Gurpi is a type of cured reindeer meat, a specialty of the Sámi, an indigenous nomadic herding people who live in the mountains round Idre in the north of Sweden on the border with Norway, and also in Finland and Russia. The reindeer plays a fundamental role in their lives.
Gurpi is especially interesting because it is made with meat left over from other preparations, in which the Sámi exploit every part of the body save the head. First, any meat left on the bones – on cutlets, for example – is removed and placed in a container. Then small lumps of fat and salt are added, and all the ingredients are mixed together. The mixture is then left to rest at least overnight to allow the salt to dissolve and penetrate the fibers of the meat. When it is tender, it is rolled into a long loaf and wrapped in caul.
The resulting gurpi is smoked for two to six or seven hours (every producer has a recipe of their own) in a kota, a traditional Sámi tent or shed. Slightly damp birch wood is used to produce more smoke.
Since gurpi keeps well and can be fried or grilled according to necessity, Sámi nomadic herders used to eat it during long periods of transhumance with their reindeer. Some elderly producers still tell of the times when gurpi was never cooked, but kept in a perforated container to allow the air to dry and ferment it naturally in the course of the journey. In this way, it lasted longer as an ever-ready source of protein.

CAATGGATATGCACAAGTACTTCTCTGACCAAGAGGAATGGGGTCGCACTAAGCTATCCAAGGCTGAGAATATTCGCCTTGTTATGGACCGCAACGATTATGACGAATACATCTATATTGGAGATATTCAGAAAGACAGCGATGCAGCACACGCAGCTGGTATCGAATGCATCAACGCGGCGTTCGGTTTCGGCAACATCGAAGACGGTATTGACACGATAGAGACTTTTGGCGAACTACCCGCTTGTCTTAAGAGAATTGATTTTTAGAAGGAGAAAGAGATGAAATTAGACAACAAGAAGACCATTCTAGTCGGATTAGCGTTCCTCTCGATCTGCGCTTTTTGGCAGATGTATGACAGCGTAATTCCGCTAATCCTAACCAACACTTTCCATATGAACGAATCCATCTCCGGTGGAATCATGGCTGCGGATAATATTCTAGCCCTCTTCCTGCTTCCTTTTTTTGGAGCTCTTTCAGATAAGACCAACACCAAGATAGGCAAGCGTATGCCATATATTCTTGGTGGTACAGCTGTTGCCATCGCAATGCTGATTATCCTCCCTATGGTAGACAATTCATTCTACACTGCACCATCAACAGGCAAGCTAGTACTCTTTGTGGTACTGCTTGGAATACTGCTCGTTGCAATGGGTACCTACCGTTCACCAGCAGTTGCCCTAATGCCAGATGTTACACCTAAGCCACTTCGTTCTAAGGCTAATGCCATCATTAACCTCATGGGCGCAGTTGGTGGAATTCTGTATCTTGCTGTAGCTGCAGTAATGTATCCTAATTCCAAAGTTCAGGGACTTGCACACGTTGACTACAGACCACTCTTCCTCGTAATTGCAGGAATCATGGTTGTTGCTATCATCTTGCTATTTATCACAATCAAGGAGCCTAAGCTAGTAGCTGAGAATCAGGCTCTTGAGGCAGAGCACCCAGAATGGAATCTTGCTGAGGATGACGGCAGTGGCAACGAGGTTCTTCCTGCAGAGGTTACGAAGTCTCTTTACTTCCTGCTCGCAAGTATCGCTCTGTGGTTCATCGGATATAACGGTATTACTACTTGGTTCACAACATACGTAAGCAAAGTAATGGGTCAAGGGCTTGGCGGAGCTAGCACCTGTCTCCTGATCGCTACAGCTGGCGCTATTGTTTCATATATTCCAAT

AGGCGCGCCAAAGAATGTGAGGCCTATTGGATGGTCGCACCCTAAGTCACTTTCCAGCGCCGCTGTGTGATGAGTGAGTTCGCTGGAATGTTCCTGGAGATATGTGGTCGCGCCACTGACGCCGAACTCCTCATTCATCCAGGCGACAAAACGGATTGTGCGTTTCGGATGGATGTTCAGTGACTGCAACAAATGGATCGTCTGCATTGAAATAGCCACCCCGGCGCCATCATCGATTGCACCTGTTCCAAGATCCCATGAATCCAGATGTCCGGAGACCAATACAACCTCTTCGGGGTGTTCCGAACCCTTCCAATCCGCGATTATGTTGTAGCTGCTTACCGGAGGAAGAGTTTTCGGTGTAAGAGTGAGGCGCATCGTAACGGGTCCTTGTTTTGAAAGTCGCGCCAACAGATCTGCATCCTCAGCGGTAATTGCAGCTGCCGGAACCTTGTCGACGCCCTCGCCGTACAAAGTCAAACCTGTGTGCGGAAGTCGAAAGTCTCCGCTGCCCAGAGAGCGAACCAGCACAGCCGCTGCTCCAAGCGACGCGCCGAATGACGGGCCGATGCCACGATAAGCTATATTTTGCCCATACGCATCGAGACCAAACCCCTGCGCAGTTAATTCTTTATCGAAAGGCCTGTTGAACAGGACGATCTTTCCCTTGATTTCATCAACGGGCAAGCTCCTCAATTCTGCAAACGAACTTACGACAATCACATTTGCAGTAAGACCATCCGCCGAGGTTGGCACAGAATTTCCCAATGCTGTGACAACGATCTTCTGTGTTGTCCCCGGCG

Today gurpi may be fried in butter or, better still, in reindeer fat, and served with puréed vegetables or salad, or with sauces or preserves made with typical Scandinavian summer berries.
The meat comes from free-range reindeers reared in pastures in the forests, unfed by man and without being treated with antibiotics. The animals feed exclusively on grass, mushrooms and lichen, and are butchered every autumn, from October to December, when the mating season is over and their meat is superior. The meat is processed in legally approved workshops, then smoked over naked fires inside the traditional kota tents.
The fact that the reindeer are raised in the wild is extremely important even when the moment comes to butcher them. The Sami, in fact, build huge pens in the forest, sometimes with a diameter of several kilometers, and herd the reindeer into them. They then choose the animals they wish to butcher and coax them into smaller pens that are still, nevertheless, large enough for them to graze on the grass and mushrooms and plants normally available in the forest. This system of smaller pens, designed to take the reindeer gradually closer to the area where they are to be slaughtered, causes no stress to the animals since it does not involve transporting or catching them.
The reindeer are thus not subjected to the stress of conventional slaughter and their meat is more tender as a result. Traditionally Sami butchers thank each reindeer before slaughtering them.
The Presidium strives to promote knowledge of this ancient cured meat, indissolubly bound to the culture of the Sami, a people who preserve highly sustainable traditional practices.
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